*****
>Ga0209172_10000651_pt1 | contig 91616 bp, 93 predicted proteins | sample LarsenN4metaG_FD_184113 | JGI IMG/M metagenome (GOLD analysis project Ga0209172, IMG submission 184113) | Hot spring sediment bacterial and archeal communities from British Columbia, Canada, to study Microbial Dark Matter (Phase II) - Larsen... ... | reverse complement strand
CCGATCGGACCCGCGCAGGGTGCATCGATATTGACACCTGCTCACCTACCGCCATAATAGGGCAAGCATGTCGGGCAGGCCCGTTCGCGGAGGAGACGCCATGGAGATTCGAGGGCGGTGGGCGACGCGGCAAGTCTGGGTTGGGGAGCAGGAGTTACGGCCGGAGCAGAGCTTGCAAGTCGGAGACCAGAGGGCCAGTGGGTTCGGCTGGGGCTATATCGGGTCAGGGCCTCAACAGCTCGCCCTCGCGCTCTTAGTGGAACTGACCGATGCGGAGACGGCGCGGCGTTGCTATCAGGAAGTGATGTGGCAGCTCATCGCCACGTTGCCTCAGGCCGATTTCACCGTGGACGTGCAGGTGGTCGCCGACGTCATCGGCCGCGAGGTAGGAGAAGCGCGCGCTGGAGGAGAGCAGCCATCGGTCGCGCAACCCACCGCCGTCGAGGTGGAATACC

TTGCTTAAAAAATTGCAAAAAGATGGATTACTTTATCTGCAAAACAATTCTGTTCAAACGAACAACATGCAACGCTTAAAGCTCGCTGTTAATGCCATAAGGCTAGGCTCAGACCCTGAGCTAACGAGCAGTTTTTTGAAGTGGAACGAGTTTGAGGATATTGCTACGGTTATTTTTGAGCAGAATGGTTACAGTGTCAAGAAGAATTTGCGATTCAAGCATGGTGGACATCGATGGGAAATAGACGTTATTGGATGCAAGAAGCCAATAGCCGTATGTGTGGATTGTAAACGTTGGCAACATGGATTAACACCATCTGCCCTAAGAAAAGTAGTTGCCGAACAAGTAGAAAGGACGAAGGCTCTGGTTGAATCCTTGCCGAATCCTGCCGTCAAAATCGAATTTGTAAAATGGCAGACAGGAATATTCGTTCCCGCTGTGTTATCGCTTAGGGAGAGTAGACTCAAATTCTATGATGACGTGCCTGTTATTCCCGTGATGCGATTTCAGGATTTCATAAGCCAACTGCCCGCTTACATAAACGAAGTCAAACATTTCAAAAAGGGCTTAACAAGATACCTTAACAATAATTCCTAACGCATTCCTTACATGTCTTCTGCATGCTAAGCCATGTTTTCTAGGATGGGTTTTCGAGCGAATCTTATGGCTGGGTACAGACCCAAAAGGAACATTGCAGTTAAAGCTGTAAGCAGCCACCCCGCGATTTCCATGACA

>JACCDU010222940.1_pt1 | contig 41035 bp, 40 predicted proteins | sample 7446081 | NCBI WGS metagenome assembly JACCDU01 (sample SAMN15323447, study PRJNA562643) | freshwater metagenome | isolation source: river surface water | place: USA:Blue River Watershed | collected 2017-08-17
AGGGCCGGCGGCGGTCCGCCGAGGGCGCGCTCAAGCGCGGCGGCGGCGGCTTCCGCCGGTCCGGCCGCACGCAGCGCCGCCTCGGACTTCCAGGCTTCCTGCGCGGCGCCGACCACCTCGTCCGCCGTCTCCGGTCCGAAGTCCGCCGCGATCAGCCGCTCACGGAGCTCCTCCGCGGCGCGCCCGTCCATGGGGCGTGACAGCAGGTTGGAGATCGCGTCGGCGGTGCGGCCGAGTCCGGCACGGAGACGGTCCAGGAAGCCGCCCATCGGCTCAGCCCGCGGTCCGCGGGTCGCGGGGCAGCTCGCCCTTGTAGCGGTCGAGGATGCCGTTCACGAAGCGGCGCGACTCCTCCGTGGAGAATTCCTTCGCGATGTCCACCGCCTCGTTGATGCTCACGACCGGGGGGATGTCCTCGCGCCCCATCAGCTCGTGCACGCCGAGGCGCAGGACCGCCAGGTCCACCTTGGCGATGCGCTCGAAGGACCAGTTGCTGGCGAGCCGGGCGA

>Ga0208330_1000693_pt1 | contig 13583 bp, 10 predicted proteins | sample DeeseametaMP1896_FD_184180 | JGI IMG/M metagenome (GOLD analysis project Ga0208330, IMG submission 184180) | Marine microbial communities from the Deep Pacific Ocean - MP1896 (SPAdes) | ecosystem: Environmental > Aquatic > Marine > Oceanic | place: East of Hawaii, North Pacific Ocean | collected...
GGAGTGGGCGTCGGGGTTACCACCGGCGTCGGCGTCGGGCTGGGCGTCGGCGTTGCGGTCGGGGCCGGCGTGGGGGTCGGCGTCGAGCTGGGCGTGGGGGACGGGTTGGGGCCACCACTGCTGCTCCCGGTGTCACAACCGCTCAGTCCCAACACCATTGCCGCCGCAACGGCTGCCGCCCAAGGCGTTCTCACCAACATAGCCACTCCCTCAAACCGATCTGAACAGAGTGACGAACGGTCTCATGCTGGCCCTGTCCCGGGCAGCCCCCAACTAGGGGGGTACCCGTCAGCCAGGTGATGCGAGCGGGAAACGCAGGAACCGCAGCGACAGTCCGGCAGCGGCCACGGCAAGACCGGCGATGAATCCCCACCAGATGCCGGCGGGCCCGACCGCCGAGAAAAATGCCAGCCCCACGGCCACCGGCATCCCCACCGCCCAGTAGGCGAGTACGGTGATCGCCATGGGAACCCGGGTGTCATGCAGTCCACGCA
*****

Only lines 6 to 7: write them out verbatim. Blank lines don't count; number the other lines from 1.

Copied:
>Ga0208330_1000693_pt1 | contig 13583 bp, 10 predicted proteins | sample DeeseametaMP1896_FD_184180 | JGI IMG/M metagenome (GOLD analysis project Ga0208330, IMG submission 184180) | Marine microbial communities from the Deep Pacific Ocean - MP1896 (SPAdes) | ecosystem: Environmental > Aquatic > Marine > Oceanic | place: East of Hawaii, North Pacific Ocean | collected...
GGAGTGGGCGTCGGGGTTACCACCGGCGTCGGCGTCGGGCTGGGCGTCGGCGTTGCGGTCGGGGCCGGCGTGGGGGTCGGCGTCGAGCTGGGCGTGGGGGACGGGTTGGGGCCACCACTGCTGCTCCCGGTGTCACAACCGCTCAGTCCCAACACCATTGCCGCCGCAACGGCTGCCGCCCAAGGCGTTCTCACCAACATAGCCACTCCCTCAAACCGATCTGAACAGAGTGACGAACGGTCTCATGCTGGCCCTGTCCCGGGCAGCCCCCAACTAGGGGGGTACCCGTCAGCCAGGTGATGCGAGCGGGAAACGCAGGAACCGCAGCGACAGTCCGGCAGCGGCCACGGCAAGACCGGCGATGAATCCCCACCAGATGCCGGCGGGCCCGACCGCCGAGAAAAATGCCAGCCCCACGGCCACCGGCATCCCCACCGCCCAGTAGGCGAGTACGGTGATCGCCATGGGAACCCGGGTGTCATGCAGTCCACGCA